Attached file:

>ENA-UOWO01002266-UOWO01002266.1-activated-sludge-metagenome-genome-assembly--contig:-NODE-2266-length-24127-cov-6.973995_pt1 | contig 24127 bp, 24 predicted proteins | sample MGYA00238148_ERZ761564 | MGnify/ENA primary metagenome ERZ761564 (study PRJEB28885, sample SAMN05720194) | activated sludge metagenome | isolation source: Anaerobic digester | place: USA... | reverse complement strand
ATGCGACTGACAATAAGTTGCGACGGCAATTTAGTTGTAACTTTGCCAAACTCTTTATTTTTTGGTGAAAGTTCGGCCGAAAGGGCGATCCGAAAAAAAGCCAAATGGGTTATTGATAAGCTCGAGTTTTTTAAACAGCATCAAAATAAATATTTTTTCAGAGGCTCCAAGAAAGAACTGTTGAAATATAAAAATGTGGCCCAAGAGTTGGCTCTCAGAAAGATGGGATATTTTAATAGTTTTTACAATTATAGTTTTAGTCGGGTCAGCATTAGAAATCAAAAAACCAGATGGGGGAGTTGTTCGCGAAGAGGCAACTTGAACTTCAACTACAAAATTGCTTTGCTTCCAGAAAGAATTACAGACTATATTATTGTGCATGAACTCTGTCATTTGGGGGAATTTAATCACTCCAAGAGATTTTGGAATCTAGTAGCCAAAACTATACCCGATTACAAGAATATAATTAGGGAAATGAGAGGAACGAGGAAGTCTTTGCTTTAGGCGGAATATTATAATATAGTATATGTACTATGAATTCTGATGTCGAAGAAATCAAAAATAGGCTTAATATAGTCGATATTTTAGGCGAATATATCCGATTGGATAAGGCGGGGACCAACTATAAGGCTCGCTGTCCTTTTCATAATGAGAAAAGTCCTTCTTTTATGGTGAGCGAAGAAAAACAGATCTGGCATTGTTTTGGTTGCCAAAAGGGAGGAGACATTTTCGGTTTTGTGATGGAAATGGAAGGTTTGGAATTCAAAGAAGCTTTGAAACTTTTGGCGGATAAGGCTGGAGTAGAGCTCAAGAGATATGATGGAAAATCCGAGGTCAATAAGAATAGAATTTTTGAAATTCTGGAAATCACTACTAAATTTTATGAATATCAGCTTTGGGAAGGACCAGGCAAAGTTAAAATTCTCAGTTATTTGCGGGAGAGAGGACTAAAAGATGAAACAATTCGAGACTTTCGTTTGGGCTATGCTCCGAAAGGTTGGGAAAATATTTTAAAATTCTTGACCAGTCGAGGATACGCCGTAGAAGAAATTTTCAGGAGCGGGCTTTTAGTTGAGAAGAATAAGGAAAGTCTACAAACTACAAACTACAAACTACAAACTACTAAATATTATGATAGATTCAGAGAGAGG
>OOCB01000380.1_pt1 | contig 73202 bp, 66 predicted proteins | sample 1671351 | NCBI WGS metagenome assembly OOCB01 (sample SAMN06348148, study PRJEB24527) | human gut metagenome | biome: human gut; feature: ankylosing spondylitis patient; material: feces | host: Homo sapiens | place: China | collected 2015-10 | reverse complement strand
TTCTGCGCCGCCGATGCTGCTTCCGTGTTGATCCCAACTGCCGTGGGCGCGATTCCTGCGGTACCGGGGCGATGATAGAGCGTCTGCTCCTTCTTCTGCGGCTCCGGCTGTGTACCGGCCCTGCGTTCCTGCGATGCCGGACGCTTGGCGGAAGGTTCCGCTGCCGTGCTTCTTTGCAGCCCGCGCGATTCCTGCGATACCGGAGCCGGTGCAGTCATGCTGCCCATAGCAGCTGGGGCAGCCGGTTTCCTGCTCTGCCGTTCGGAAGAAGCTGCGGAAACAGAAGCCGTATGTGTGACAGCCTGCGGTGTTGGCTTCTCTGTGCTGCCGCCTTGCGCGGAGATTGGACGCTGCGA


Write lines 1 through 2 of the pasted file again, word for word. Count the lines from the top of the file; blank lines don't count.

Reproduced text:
>ENA-UOWO01002266-UOWO01002266.1-activated-sludge-metagenome-genome-assembly--contig:-NODE-2266-length-24127-cov-6.973995_pt1 | contig 24127 bp, 24 predicted proteins | sample MGYA00238148_ERZ761564 | MGnify/ENA primary metagenome ERZ761564 (study PRJEB28885, sample SAMN05720194) | activated sludge metagenome | isolation source: Anaerobic digester | place: USA... | reverse complement strand
ATGCGACTGACAATAAGTTGCGACGGCAATTTAGTTGTAACTTTGCCAAACTCTTTATTTTTTGGTGAAAGTTCGGCCGAAAGGGCGATCCGAAAAAAAGCCAAATGGGTTATTGATAAGCTCGAGTTTTTTAAACAGCATCAAAATAAATATTTTTTCAGAGGCTCCAAGAAAGAACTGTTGAAATATAAAAATGTGGCCCAAGAGTTGGCTCTCAGAAAGATGGGATATTTTAATAGTTTTTACAATTATAGTTTTAGTCGGGTCAGCATTAGAAATCAAAAAACCAGATGGGGGAGTTGTTCGCGAAGAGGCAACTTGAACTTCAACTACAAAATTGCTTTGCTTCCAGAAAGAATTACAGACTATATTATTGTGCATGAACTCTGTCATTTGGGGGAATTTAATCACTCCAAGAGATTTTGGAATCTAGTAGCCAAAACTATACCCGATTACAAGAATATAATTAGGGAAATGAGAGGAACGAGGAAGTCTTTGCTTTAGGCGGAATATTATAATATAGTATATGTACTATGAATTCTGATGTCGAAGAAATCAAAAATAGGCTTAATATAGTCGATATTTTAGGCGAATATATCCGATTGGATAAGGCGGGGACCAACTATAAGGCTCGCTGTCCTTTTCATAATGAGAAAAGTCCTTCTTTTATGGTGAGCGAAGAAAAACAGATCTGGCATTGTTTTGGTTGCCAAAAGGGAGGAGACATTTTCGGTTTTGTGATGGAAATGGAAGGTTTGGAATTCAAAGAAGCTTTGAAACTTTTGGCGGATAAGGCTGGAGTAGAGCTCAAGAGATATGATGGAAAATCCGAGGTCAATAAGAATAGAATTTTTGAAATTCTGGAAATCACTACTAAATTTTATGAATATCAGCTTTGGGAAGGACCAGGCAAAGTTAAAATTCTCAGTTATTTGCGGGAGAGAGGACTAAAAGATGAAACAATTCGAGACTTTCGTTTGGGCTATGCTCCGAAAGGTTGGGAAAATATTTTAAAATTCTTGACCAGTCGAGGATACGCCGTAGAAGAAATTTTCAGGAGCGGGCTTTTAGTTGAGAAGAATAAGGAAAGTCTACAAACTACAAACTACAAACTACAAACTACTAAATATTATGATAGATTCAGAGAGAGG